$50 Million Rescue Falls Through For U.S. Century Bank
A plan to prop up a struggling Doral-based bank appears to have been thwarted by an unexpected and unlikely factor: Miami's fledging real estate boom.
U.S. Century Bank received $50.2 million in federal Troubled Asset Relief Program bailout money in 2009 but has since suffered significant losses. The bank said Wednesday that a deal led by local real estate investors to buy a 75 percent stake in the bank has been scrapped.
The transaction, inked in April, would have seen developers Jimmy Tate and Sergio Rok partner with other South Florida businessmen to inject $50 million into the bank. The investment was considered a must for U.S. Century, which is designated undercapitalized by federal regulators.
After a twice-delayed deadline to close the deal expired Dec. 31, the investor group decided to walk away rather than negotiate another closing date.
Various players in the scuttled transaction presented notably different versions of why the agreement fell through. But both noted a desire to capitalize on Miami's frothy real estate investment landscape played a role in creating irreconcilable differences.
'Balls In The Air'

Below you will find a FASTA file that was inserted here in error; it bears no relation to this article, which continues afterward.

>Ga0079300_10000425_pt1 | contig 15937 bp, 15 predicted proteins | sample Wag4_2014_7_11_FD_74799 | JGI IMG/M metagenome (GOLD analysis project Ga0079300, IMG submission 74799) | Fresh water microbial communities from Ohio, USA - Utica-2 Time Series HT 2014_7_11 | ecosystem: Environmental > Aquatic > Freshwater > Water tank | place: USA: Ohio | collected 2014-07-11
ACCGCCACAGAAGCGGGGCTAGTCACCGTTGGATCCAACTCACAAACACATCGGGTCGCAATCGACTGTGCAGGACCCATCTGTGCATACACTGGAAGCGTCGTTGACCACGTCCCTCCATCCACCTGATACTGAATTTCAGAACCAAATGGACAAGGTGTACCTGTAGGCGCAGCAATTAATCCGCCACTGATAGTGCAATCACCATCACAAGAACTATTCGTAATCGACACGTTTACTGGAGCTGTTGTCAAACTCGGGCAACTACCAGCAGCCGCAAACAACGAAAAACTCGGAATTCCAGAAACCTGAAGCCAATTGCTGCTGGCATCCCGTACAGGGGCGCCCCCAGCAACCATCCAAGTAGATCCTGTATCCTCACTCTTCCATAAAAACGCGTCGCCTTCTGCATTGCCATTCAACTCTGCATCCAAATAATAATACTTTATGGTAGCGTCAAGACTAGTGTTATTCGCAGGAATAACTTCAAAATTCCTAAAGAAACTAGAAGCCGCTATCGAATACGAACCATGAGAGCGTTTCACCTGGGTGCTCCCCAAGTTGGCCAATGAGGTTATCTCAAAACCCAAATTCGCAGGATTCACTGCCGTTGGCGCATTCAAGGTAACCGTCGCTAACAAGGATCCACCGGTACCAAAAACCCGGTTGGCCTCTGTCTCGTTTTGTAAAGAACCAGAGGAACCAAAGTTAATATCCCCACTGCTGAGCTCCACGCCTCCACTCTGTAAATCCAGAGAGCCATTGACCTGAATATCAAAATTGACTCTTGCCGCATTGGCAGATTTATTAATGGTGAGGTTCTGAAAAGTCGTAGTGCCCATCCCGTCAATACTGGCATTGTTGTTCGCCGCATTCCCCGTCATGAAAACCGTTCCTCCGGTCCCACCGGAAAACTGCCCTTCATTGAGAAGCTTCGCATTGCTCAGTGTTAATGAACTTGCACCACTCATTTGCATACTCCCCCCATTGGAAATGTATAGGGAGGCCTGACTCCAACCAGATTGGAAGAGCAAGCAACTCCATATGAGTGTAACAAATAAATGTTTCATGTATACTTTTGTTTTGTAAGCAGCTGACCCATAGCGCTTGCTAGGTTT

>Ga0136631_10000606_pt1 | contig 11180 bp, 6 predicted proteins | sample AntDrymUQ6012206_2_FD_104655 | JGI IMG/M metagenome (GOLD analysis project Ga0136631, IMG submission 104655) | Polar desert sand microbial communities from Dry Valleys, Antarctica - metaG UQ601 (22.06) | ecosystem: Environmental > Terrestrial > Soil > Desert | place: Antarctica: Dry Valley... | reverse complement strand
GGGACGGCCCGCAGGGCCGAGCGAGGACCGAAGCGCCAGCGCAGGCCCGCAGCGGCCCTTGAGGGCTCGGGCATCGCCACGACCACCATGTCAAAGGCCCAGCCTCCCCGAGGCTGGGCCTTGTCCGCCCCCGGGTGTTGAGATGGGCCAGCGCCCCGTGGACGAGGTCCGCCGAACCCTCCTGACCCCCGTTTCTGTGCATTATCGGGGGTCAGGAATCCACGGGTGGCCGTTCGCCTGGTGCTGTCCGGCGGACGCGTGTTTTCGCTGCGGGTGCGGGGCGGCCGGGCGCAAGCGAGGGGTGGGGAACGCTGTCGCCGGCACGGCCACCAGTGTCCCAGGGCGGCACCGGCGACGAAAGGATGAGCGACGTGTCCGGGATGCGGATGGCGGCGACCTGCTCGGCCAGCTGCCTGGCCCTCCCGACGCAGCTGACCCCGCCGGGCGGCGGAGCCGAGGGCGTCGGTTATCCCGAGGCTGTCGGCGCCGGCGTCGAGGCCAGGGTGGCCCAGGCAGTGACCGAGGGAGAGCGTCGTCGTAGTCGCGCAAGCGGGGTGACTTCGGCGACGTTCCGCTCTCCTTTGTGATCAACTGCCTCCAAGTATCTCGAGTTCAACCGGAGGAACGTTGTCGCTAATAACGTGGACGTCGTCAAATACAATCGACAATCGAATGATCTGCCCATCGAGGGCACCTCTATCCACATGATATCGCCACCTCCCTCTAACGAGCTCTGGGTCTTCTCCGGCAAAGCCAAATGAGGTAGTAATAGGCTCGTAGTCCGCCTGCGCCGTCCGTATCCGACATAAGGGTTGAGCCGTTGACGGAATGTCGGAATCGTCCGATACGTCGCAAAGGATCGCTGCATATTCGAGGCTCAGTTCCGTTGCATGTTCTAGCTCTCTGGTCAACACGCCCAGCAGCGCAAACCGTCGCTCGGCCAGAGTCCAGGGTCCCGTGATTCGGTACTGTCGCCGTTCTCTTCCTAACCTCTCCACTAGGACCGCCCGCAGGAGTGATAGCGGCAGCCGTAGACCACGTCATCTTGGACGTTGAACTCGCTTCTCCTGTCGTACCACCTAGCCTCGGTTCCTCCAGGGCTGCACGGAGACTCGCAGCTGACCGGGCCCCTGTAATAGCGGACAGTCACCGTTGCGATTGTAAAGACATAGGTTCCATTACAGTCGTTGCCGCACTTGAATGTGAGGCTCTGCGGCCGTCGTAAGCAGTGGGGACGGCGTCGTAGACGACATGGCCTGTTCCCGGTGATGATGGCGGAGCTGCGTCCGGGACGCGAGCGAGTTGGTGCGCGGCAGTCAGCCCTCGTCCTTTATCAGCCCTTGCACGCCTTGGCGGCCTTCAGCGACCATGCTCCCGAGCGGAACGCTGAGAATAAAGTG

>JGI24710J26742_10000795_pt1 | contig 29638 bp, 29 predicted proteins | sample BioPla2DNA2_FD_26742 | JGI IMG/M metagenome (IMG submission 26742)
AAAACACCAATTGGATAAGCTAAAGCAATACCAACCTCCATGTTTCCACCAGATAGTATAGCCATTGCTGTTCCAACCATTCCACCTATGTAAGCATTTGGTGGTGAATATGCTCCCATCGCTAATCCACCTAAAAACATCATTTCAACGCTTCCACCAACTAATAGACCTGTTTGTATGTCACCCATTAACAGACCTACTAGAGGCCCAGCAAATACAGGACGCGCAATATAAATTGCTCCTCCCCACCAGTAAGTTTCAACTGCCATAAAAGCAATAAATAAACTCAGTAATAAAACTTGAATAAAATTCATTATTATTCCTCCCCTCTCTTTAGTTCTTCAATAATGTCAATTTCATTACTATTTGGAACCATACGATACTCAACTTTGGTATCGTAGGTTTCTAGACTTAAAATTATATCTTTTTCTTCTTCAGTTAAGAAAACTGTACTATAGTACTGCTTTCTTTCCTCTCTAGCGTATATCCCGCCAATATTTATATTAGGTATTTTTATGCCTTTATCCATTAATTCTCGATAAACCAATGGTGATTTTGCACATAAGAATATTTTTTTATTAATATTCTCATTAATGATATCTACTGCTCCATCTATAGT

Carlos Davila, U.S. Century's chief executive, said it was mostly "deal fatigue" by investors inexperienced with the dynamics of dealing with heavily regulated financial institutions that ultimately killed the transaction. In particular, Davila said the investors were unwilling to wait out the drawn-out approval process of regulators vetting the proposed sale.
U.S. Century, which has $1 billion in assets, has been operating under enhanced oversight by the Federal Deposit Insurance Corp. since 2011 under a consent order the bank accepted that year.
"We'd been pending approval from the FDIC for six months," Davila said. "For a group of investors that hasn't been in the business of buying a bank historically, six months can look like a very long time."
Tate, who had been leading the scuttled deal, disputed that characterization, noting the long timeline and various extensions were not necessarily what caused the agreement to collapse. More to blame was what investors had seen inside the bank during due diligence.
"There were a lot of balls in the air, unresolved issues," Tate said, "As a condition to close, certain thresholds needed to be met, and other issues needed to be solved. I think the board kept trying to extend [the closing deadline] for a period of time to see if the issues were resolved. But collectively we realized there was no way that would happen within a short period of time."